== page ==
Interviewed by Matthew Summers
Alan Baxter is a British-Australian author who writes dark fantasy, horror and sci-fi, rides a motorcycle and loves his dog. He also teaches Kung Fu. He lives among dairy paddocks on the beautiful south coast of NSW, Australia, with his wife, son, dog and cat. He’s the award-winning author of several novels and over sixty short stories and novellas. So far. Read extracts from his novels, a novella and short stories at his website – www.warriorscribe.com – or find him on Twitter @AlanBaxter and Facebook, and feel free to tell him what you think. About anything.
Alan Baxter, welcome to Snapshop 2016! Tell me what you’re working on right now. Anything exciting?
Always exciting, for me at least! I’m currently in rewrites on a new standalone horror novel that’s based on my Shadows Award-winning story “Shadows of the Lonely Dead”. The protagonist from that story is one of the main characters in the new novel. London noir, crime, mystery, horror and magic. Won’t be ready for a while yet, though.
You recently celebrated the paperback release of your Alex Caine trilogy. How does it feel to finally see the books together in print form?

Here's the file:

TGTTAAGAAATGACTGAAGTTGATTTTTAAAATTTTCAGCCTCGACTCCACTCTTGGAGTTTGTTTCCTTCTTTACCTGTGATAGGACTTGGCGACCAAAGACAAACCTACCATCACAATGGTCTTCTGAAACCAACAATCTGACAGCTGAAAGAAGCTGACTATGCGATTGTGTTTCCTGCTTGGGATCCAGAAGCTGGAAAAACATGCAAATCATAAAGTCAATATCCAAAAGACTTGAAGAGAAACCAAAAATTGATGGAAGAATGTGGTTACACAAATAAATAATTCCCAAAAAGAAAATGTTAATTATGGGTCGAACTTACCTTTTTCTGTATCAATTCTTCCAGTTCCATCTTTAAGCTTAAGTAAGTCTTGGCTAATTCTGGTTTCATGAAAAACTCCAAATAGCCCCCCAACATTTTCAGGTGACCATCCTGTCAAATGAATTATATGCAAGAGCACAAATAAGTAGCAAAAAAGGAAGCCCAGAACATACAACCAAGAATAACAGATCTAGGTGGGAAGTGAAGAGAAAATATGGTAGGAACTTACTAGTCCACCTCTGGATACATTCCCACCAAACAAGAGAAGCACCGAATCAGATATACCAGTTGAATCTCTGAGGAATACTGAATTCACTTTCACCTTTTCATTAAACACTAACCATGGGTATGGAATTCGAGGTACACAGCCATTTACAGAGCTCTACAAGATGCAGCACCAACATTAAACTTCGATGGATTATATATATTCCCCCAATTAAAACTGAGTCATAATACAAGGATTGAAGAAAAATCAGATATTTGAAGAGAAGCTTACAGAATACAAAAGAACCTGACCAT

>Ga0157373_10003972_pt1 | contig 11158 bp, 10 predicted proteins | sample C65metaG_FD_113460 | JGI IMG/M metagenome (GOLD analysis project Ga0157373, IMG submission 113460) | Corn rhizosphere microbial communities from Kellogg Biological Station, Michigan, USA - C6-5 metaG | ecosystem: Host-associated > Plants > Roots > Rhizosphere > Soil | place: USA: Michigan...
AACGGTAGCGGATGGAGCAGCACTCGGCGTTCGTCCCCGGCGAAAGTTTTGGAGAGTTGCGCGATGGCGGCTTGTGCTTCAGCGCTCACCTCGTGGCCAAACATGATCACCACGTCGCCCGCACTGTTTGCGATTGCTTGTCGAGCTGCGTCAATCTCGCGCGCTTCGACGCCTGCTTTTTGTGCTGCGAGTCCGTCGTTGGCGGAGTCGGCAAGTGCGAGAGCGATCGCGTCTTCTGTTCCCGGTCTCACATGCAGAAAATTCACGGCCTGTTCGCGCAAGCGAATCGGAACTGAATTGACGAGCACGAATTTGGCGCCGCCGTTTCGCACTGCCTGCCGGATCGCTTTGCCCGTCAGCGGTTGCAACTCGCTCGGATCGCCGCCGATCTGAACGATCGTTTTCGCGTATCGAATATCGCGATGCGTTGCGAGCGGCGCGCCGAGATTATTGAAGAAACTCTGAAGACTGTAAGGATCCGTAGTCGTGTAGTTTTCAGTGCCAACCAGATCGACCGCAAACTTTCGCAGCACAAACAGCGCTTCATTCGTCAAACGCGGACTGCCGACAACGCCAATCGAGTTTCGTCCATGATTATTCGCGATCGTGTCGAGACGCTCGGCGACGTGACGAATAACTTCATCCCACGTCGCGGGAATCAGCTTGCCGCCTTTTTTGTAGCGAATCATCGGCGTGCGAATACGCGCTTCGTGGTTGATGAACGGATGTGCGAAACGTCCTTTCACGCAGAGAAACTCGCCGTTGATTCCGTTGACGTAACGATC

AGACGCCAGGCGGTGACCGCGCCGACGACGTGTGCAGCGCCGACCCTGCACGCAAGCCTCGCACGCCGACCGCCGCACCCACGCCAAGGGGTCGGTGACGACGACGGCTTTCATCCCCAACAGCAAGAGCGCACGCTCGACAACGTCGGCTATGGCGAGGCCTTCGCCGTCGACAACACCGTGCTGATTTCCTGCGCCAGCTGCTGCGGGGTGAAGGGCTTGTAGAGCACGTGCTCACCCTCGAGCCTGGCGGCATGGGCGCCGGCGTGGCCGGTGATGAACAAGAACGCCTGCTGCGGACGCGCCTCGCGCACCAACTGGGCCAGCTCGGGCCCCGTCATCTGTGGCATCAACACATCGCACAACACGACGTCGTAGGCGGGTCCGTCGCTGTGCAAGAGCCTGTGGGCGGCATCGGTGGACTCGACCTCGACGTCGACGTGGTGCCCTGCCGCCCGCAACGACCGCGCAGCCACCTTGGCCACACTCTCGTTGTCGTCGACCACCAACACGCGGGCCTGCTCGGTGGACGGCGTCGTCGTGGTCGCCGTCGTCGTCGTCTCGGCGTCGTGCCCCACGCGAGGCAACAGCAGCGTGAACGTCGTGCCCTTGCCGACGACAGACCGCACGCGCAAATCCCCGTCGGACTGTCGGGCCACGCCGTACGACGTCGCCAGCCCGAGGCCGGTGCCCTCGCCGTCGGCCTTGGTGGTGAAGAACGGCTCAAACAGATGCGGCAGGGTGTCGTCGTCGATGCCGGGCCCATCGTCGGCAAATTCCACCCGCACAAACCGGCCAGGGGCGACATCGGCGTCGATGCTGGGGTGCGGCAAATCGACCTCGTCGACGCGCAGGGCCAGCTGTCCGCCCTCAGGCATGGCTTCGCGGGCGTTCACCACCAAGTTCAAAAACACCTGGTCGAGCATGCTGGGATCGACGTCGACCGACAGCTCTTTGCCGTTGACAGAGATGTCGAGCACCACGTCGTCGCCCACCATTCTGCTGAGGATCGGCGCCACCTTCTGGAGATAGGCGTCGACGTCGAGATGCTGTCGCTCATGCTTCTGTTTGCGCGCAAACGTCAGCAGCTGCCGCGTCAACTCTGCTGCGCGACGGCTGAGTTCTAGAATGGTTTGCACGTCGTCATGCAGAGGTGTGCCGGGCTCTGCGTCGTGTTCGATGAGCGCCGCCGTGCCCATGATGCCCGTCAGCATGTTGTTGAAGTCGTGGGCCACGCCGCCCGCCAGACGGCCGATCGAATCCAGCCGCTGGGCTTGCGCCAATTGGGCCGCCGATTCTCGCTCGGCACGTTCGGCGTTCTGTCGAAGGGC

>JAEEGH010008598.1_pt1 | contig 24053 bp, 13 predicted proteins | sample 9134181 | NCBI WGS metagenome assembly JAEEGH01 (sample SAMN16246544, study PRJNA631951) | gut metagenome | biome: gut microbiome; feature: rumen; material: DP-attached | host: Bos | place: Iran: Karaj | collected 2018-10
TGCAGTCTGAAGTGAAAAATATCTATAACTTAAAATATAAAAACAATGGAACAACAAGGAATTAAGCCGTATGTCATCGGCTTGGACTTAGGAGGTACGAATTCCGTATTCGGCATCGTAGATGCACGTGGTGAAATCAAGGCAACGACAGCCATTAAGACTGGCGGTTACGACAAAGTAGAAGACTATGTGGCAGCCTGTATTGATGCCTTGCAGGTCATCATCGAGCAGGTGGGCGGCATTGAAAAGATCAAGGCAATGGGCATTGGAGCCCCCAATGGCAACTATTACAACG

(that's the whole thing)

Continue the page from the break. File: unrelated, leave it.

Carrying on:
It feels fantastic! The new covers are just brilliant and seeing the whole set finally together on book store shelves is really one of those “living the dream” moments. Now I just hope they sell huge amounts!
What ideas have you currently got simmering away in your mind for exploration in the future?
So many things. Other than the rewrites above I’m working on a kind of American noir ghost story that may be a novella or a novel. Not sure which yet. Also more stuff in the Alex Caine universe, and lots of short fiction ideas swilling in my brain stew.
What Australian work have you loved recently?
We’re so spoiled for choice here, it’s hard to name just one. So I’ll name two! Trent Jamieson’s novel Day Boy is stunning. And I got to beta read Angela Slatter’s new novel Vigil, and that will be out by the time this goes live, so people should check that too. It’s brilliant and unique and very Australian. (And I’m really looking forward to Gary Kemble’s second novel, Bad Blood.)
Which author (living or dead) would you most like to sit next to on a long plane trip? Why?
Clive Barker. Because I’m an utter fan boy and no one has been a bigger influence on my own work than he has. I’ve never met him, but would love to.